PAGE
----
Posted: Mon Apr 30, 2018 9:34 pm
The party, making its way behind the short slope, ducked as a ripple - the shell exploded far enough away, and they were safe. The Colonel, sabre in its sheath bouncing on his thigh, scrambled up the slope, and the party followed.
The Journalist, by his side, looked out over the field. There were hundreds of them - brown skinned Sikhs in turbans and shorts, pressed flat across on the farmland floor, huddling the ground, praying to keep the shells away. And ahead of them, banks and banks of white smoke, drifting and curling from the earth and upward, until they were just wisps against a blue, blue sky.
"Do you see that grain tower over there?" The Colonel passed the binoculars to the Journalist. "Their artillery has our guns under fire. Their spotters must be on that tower. We've got to gain that tower."
The Journalist passed the binoculars back. "What's behind the smoke?"
"A hundred million Songians!" a staff officer shouted, yipping in anticipation.
"The main body of the enemy's Division is surely emplaced in this area," the Colonel said. "We have no artillery, no bombs for our mortars, no tanks, and no air support." He turned then to the Journalist, and gestured out over the land. "This Regiment was my Father's Regiment, and his Grandfather's Regiment too. The men there - they work on the shop floor. Over there, some machinists. And over there, the clerks. And there, there are the lorry drivers. And here, around us now, well, in their real lives - they're bakers." More shells came over. A party of stretcher bearers ran out at breakneck speed.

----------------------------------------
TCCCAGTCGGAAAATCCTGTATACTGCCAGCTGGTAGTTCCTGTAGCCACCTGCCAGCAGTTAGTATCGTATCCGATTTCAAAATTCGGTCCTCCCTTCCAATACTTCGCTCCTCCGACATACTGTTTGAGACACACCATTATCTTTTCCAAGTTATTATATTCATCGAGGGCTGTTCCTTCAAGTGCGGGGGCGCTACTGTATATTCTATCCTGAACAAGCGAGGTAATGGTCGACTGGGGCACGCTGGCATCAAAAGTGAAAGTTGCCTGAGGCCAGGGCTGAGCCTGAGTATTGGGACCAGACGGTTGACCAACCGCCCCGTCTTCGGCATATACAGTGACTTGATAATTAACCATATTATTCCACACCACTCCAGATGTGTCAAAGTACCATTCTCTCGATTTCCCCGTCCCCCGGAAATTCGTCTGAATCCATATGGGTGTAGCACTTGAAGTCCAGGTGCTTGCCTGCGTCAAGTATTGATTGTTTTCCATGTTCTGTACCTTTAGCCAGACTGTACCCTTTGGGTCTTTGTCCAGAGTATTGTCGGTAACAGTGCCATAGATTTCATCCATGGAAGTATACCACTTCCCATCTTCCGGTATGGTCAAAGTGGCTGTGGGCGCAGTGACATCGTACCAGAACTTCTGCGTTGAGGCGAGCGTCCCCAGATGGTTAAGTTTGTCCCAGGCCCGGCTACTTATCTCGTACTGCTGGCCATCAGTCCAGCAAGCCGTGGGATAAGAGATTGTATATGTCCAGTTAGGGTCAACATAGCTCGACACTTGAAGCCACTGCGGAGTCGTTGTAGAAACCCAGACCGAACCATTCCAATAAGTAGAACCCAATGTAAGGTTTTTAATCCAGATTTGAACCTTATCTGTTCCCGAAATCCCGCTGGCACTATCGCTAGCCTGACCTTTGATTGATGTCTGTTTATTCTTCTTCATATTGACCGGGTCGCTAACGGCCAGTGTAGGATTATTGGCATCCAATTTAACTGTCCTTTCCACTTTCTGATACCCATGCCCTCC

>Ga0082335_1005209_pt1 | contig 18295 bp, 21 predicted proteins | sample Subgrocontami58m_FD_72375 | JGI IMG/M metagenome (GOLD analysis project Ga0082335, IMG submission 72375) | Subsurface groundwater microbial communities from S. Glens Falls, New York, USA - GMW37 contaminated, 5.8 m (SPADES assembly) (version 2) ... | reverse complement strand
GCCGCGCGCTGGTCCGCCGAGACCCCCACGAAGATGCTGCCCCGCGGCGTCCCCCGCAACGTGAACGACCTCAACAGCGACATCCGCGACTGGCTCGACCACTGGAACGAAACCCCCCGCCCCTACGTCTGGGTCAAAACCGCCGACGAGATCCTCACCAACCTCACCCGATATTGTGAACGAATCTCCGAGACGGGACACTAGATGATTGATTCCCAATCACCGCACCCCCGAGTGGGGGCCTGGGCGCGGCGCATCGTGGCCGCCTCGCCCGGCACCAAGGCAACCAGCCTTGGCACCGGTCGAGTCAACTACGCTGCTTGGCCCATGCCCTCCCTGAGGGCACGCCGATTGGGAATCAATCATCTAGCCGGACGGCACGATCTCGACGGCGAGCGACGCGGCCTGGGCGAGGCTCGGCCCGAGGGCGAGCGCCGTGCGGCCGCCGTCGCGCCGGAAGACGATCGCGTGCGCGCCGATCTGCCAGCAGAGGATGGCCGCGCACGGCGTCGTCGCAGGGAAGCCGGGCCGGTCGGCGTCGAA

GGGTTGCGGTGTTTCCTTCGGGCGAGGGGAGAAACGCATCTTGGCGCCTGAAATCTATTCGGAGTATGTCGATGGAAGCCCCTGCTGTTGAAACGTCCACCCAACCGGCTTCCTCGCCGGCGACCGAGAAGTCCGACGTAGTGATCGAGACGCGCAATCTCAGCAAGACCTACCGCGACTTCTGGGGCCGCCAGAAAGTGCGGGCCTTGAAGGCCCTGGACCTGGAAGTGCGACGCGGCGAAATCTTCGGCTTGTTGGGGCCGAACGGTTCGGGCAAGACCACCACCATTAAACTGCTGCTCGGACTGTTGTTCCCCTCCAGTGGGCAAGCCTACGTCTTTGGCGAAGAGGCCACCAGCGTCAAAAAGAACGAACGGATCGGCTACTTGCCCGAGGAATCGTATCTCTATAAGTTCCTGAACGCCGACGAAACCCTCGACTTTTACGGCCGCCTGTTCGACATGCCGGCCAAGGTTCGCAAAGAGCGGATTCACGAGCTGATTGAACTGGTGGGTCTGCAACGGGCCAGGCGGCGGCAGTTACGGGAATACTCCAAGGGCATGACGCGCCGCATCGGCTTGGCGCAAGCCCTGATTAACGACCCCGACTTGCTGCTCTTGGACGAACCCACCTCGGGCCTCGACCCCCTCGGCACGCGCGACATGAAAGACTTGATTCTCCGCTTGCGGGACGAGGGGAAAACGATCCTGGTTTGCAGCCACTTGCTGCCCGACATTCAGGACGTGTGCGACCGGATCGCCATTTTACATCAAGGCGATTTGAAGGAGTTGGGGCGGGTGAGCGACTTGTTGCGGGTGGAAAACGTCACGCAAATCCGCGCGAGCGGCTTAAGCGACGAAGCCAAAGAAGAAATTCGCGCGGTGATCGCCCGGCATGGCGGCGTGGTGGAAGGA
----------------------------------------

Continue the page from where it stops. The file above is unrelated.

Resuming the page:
The Journalist stammered. "Then why do you attack?"
"Because these," the Colonel, said, "are our orders: The Twenty-ninth Sikh Rifles will attack." His voice boomed and caused the sabre to once again bounce on his thigh.
"But - what will happen to New Perth when this battalion is decimated?"
"Oh," the Colonel said, and looked away from the man - "It shan't be as bad as all that." And then he took the radio transceiver from his orderly. "Fix bayonets. Battalion will advance!"
He did not look at the journalist as he walked forwards into the smoke and mist. The journalist looked over the field and saw the men in the low grass stand up and become a sea of soldiery, walking forwards, on and on, until they walked into the smoke, and then there was the noise of battle.
Re: Tales of Valour
Posted: Tue May 08, 2018 3:49 am
24 July 1997
To: The Chief of the Bureau of Ships, North Point Sea Command